It's no secret that the jig is up for the university industry in America: There are tons of pieces that highlight the many ways in which the traditional higher education model is a complete and utter scam. From schools potentially losing their accreditation, to rising tuition costs despite offering progressively worse educational experiences, it's shocking that attendance numbers aren't declining even more sharply.
Then, there's the college admissions scandal, which made waves because it involved several high-profile Hollywood families. But how did the story break in the first place?
The FBI uncovered the college admissions scandal. But the Bureau didn't intend to break this story.
As agents pursued a completely unrelated securities fraud case, they began to follow a trail of money that led to a massive $25 million scheme that saw folks donating massive sums of money in order to get select people admitted into high-profile universities.
Per ABC News, Boston-based FBI agents discovered that there was a $400,000 bribe transferred to Yale's women's soccer team's head coach.
When something is a federal investigation, the likelihood of it going away is slim to none. So you're stuck with a choice: Either you keep your mouth shut and go to jail or you rat.
Put yourself in this coach's position. Ultimately, who are they protecting if they don't talk?
They were dealing with a bunch of wealthy parents from entertainment and finance backgrounds who wanted to help get their lazy, under-achieving kids into respected universities with venerated names. So the coach talked.
The scandal famously resulted in indictments of some 50 people. The one who received the most attention was Full House sweetheart Lori Loughlin, who got her daughter Olivia Jade into the University of Southern Carolina.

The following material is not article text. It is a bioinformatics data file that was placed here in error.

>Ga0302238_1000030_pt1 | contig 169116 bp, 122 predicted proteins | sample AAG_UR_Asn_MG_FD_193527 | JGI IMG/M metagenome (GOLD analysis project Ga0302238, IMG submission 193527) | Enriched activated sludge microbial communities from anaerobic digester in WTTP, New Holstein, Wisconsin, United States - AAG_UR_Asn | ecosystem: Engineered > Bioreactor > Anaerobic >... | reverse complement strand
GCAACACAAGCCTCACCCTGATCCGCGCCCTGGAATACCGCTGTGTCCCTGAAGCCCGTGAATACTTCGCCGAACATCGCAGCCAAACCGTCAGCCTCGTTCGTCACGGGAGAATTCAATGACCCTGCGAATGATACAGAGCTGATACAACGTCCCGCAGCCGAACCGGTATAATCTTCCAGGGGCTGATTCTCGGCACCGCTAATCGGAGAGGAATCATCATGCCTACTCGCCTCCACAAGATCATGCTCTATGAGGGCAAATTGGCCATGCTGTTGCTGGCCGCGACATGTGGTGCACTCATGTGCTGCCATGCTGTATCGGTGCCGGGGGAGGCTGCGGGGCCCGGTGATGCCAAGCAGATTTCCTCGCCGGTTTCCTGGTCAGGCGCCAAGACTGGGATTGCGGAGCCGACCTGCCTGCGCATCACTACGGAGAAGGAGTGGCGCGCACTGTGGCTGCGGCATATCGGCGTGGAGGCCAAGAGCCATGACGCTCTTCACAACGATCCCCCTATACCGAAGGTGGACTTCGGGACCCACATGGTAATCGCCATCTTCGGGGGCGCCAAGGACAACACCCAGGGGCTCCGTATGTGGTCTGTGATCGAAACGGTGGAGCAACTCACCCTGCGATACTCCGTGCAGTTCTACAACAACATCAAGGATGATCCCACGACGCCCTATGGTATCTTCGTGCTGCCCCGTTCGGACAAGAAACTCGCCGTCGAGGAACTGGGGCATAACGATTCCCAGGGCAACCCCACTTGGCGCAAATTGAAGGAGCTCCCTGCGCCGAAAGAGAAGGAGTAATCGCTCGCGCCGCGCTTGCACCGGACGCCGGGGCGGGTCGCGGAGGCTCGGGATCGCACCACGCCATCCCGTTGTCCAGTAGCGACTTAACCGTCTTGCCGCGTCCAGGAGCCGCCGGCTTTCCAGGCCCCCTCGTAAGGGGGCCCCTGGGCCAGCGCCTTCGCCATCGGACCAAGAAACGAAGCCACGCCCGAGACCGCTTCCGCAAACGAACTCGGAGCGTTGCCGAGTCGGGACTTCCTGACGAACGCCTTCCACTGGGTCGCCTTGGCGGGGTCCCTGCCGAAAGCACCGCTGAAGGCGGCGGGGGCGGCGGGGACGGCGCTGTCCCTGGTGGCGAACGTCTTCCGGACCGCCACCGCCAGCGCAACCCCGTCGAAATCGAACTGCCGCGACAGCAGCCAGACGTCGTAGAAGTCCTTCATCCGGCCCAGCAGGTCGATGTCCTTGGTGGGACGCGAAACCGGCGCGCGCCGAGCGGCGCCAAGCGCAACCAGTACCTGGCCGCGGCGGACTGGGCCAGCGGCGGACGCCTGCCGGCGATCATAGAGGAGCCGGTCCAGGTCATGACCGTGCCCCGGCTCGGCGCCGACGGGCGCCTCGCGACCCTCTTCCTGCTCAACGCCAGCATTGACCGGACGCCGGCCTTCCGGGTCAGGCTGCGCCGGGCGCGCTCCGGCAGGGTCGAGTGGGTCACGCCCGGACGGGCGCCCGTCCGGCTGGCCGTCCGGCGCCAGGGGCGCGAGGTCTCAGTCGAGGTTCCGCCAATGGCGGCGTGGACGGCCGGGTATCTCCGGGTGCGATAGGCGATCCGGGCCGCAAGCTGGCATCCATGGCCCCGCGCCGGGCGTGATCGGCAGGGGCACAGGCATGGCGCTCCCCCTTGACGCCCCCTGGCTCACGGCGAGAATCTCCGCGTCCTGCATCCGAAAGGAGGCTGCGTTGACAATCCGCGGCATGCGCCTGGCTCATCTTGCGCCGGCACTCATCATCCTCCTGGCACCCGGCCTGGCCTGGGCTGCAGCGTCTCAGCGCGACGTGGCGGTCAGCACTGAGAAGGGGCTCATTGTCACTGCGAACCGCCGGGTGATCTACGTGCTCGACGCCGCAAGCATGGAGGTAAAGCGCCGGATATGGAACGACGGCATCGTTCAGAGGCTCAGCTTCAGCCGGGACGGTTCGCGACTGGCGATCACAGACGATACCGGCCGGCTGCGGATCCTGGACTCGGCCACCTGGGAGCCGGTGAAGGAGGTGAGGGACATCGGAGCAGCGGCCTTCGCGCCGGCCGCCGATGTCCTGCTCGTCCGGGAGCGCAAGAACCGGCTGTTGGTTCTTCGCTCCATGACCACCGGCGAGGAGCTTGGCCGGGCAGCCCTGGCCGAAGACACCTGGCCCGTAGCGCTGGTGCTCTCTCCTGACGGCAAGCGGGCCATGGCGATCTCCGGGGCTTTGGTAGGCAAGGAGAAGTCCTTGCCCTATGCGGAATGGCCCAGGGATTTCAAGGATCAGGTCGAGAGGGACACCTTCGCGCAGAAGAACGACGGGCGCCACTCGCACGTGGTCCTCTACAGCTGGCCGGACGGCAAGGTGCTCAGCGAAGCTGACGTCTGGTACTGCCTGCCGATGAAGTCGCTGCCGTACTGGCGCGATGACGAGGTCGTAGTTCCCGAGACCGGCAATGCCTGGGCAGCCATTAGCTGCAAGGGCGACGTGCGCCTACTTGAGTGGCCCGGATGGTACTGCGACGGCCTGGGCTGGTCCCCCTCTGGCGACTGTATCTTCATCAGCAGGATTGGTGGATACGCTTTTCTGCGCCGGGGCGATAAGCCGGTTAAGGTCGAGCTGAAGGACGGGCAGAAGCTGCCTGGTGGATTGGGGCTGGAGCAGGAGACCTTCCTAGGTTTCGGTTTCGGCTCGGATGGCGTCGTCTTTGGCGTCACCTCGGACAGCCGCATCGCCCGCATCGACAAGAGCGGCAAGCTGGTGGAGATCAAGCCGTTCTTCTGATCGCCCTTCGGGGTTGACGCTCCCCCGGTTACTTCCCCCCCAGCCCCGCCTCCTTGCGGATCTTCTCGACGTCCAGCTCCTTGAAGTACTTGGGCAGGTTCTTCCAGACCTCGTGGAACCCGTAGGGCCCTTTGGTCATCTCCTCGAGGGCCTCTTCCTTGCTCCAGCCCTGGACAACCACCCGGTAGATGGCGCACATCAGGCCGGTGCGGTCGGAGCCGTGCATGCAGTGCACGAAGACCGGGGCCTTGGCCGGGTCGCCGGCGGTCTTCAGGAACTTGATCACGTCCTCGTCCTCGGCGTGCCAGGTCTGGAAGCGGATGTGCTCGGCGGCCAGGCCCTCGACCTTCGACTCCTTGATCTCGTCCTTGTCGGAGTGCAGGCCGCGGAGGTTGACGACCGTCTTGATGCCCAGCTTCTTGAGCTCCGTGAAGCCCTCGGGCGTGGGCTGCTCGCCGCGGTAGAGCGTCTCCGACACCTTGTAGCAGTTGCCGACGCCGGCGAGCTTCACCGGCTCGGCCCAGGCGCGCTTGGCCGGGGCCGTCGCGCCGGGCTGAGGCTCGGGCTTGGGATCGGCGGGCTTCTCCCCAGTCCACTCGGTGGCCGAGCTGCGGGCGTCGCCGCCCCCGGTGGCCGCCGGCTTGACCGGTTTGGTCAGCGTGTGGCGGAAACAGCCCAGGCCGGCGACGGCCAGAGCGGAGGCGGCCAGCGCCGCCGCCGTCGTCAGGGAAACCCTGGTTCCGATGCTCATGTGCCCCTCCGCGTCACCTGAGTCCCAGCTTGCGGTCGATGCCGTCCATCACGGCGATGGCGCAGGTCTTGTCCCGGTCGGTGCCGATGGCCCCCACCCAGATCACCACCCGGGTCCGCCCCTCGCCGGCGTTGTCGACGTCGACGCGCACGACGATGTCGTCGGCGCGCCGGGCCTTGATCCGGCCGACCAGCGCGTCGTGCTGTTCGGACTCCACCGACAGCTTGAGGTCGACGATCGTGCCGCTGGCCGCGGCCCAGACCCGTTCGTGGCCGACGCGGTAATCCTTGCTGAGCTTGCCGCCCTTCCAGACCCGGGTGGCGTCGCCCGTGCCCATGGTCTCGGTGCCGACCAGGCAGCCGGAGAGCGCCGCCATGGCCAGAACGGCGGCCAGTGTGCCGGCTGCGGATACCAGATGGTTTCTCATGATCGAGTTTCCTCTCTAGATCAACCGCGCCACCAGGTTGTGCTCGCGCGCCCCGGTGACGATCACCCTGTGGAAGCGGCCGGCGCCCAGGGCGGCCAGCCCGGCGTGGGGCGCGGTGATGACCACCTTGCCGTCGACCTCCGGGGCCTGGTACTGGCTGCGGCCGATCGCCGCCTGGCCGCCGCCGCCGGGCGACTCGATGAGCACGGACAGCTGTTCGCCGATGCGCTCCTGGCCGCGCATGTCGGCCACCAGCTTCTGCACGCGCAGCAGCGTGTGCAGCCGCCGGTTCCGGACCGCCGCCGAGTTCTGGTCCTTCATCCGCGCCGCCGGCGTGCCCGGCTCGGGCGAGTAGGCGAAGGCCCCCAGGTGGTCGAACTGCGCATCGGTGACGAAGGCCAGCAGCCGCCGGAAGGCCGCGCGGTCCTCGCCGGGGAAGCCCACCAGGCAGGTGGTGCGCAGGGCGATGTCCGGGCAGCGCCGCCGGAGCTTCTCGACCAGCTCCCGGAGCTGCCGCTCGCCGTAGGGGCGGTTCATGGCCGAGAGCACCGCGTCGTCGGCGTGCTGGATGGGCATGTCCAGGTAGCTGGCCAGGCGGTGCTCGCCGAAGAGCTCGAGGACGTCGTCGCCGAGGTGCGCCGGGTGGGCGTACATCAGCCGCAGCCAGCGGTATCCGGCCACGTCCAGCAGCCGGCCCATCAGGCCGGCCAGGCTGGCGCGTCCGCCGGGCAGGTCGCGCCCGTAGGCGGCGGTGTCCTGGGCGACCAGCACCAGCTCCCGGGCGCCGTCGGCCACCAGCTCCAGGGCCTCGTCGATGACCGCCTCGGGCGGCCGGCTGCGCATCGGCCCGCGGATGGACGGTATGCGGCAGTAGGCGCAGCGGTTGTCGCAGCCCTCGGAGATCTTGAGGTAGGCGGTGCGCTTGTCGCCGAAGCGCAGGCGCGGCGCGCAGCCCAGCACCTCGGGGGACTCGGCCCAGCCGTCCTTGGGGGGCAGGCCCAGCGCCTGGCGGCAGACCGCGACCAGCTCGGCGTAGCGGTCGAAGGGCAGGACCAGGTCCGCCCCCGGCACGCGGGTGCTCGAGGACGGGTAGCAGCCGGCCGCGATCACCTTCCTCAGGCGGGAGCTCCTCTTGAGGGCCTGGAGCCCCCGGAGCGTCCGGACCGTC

Olivia Jade once famously said: "I don't really care about school," in a YouTube video that's now been deleted. Felicity Huffman was also another actress who was involved in the scandal.
And while the admissions scandal was linked to high profile U.S. citizens, there was also great concern over foreign nationals "taking" spots in venerated U.S. institutions either through a series of bribes or forged student records.
The U.S. Department of Education "uncovered more than $6 billion in unreported foreign gifts from countries including Qatar, China, Saudi Arabia, and the United Arab Emirates" in 2020.
Later, an entire industry that helped Chinese students not only cheat on tests and submit papers but also lie about extracurricular activities and athletic accomplishments in their home countries was exposed.
What schools were involved in the college admissions scandal?
To date, there were eight universities found guilty of accepting bribes in exchange for student enrollment: Yale, Wake Forest University, University at Texas Austin, University of Southern California, University of San Diego, University of California — Los Angeles, Stanford University, and Georgetown University.
Many of the aforementioned schools enjoy vaunted reputations across academia, but now that it's been discovered that they've accepted students not based on their academic merit but on the size of the donations that accompanied their applications, their integrity as institutions has been compromised.
Then again, it's a well-known fact that colleges are big business and have been for a very, very long time.